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This article was published on May 10, 2021

AI diversity groups snub future funding from Google over staff treatment

The fallout from Timnit Gebru's firing continues

AI diversity groups snub future funding from Google over staff treatment
Thomas Macaulay
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Thomas Macaulay

Writer at Neural by TNW — Thomas covers AI in all its iterations. Likes Werner Herzog films and Arsenal FC. Writer at Neural by TNW — Thomas covers AI in all its iterations. Likes Werner Herzog films and Arsenal FC.

Google’s AI ethics drama has taken another twist. Three groups working to promote diversity in AI say they will no longer accept funding from the search giant after a series of controversial firings at the company.

Queer in AI, Black in AI, and Widening NLP cited the dismissals of Timnit Gebru and Margaret, the former co-leads of Google’s Ethical AI team, as well as recruiter April Christina Curley, as reasons for the decision.

Ia joint statement issued on Monday, the groups said Google’s actions had “inflicted tremendous harm” and “set a dangerous precedent for what type of research, advocacy, and retaliation is permissible in our community.”

Until Google addresses the harm they’ve caused by undermining both inclusion and critical research, we are unable to reconcile Google’s actions with our organizational missions.We have therefore decided to end our sponsorship relationship with Google.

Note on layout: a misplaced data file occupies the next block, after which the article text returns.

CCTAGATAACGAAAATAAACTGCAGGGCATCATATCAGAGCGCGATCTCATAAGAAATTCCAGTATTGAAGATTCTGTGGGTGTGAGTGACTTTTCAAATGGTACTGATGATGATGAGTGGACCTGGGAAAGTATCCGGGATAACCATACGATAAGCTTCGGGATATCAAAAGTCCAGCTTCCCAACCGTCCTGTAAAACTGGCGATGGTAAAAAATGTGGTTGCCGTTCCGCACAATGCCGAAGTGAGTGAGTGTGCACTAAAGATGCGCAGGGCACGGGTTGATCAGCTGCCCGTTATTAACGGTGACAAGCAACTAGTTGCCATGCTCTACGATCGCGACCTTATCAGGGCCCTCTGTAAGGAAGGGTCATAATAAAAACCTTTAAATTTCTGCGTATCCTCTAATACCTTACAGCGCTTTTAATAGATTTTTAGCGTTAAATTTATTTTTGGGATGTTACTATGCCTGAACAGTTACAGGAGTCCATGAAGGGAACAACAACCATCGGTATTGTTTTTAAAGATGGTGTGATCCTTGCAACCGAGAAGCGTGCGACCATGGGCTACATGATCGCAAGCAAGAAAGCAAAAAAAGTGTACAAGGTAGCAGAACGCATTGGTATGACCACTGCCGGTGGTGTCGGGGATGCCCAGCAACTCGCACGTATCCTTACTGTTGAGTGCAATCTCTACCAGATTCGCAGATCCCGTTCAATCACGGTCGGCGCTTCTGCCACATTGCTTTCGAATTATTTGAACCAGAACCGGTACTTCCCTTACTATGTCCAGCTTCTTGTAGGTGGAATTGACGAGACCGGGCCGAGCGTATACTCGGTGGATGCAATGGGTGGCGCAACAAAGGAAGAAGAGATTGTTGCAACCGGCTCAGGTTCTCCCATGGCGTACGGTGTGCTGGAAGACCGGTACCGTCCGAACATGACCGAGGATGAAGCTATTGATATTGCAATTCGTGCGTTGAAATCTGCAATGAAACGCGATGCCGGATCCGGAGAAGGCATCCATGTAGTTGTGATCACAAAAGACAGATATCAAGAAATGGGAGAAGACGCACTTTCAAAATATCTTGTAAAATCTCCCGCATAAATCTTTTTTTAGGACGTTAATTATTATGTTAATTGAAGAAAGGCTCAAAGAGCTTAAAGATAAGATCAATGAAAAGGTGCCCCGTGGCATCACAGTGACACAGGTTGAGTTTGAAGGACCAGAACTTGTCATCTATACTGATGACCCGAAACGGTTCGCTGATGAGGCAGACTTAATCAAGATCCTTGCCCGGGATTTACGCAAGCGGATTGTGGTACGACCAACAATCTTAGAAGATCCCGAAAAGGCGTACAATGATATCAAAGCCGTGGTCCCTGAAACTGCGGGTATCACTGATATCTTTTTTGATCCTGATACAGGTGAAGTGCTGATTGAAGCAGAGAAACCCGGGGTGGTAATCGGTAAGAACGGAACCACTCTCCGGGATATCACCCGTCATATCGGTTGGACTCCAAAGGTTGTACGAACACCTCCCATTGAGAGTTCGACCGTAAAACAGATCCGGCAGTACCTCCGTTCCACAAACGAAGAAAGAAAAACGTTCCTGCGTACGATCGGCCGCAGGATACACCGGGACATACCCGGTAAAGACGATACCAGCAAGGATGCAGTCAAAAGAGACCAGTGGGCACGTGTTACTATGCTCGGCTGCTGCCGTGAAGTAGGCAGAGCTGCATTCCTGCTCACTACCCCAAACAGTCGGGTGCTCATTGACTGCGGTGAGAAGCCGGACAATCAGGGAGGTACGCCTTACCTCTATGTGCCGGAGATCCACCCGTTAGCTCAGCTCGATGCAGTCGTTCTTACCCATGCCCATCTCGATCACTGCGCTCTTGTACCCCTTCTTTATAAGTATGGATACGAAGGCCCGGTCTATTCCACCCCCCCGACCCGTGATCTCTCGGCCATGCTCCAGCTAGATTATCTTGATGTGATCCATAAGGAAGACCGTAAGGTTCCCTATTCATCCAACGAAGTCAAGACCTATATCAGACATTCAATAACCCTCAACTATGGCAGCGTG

Gebru was sacked in December after a conflict over a research paper she co-authored about the dangers of large language models, which are crucial components of Google’s search products.

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Mitchell was fired three months later for reportedly using automated scripts to find emails showing mistreatment of Gebru, while Curley says she was terminated because the company was “tired of hearing me call them out on their racist bullshit.”

The three groups said Gebru and Mitchell’s exits had disrupted their lives and work, and also stymied the efforts of their former team. Curley’s departure, meanwhile, was described as “a step backward in recruiting and creating inclusive workplaces for Black engineers in an industry where BIPOC are marginalized and undermined.”

The groups urged Google to make the changes necessary to promote research integrity and transparency, as well as allow research that is critical of the company’s products.

They also called for the tech giant “to emphasize work that uplifts and hires diverse voices, honors ethical principles, and respects Indigenous and minority communities’ data and sovereignty.”

None of the organizations have previously rejected funding from a corporate sponsor. Wired reports that Queer in AI received $20,000 from Google in the past year, while Widening NLP got $15,000.

The trio joins a growing number of individuals and organizations who have spurned funding from Google over the company’s treatment of staff.

Five months after Gebru’s firing, the fallout continues to harm Google’s reputation for AI research.

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